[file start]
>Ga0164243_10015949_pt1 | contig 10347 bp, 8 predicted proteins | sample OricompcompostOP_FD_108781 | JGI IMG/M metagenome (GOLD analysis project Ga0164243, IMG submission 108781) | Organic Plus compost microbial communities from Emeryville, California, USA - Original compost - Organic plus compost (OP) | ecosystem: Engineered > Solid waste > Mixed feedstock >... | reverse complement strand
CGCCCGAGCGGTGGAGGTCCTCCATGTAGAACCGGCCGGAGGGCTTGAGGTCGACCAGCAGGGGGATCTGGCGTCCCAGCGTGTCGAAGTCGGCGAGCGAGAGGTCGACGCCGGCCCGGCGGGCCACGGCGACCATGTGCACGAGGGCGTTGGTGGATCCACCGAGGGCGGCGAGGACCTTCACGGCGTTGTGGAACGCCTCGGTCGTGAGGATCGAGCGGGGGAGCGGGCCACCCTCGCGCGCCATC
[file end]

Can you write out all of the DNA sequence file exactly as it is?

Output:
>Ga0164243_10015949_pt1 | contig 10347 bp, 8 predicted proteins | sample OricompcompostOP_FD_108781 | JGI IMG/M metagenome (GOLD analysis project Ga0164243, IMG submission 108781) | Organic Plus compost microbial communities from Emeryville, California, USA - Original compost - Organic plus compost (OP) | ecosystem: Engineered > Solid waste > Mixed feedstock >... | reverse complement strand
CGCCCGAGCGGTGGAGGTCCTCCATGTAGAACCGGCCGGAGGGCTTGAGGTCGACCAGCAGGGGGATCTGGCGTCCCAGCGTGTCGAAGTCGGCGAGCGAGAGGTCGACGCCGGCCCGGCGGGCCACGGCGACCATGTGCACGAGGGCGTTGGTGGATCCACCGAGGGCGGCGAGGACCTTCACGGCGTTGTGGAACGCCTCGGTCGTGAGGATCGAGCGGGGGAGCGGGCCACCCTCGCGCGCCATC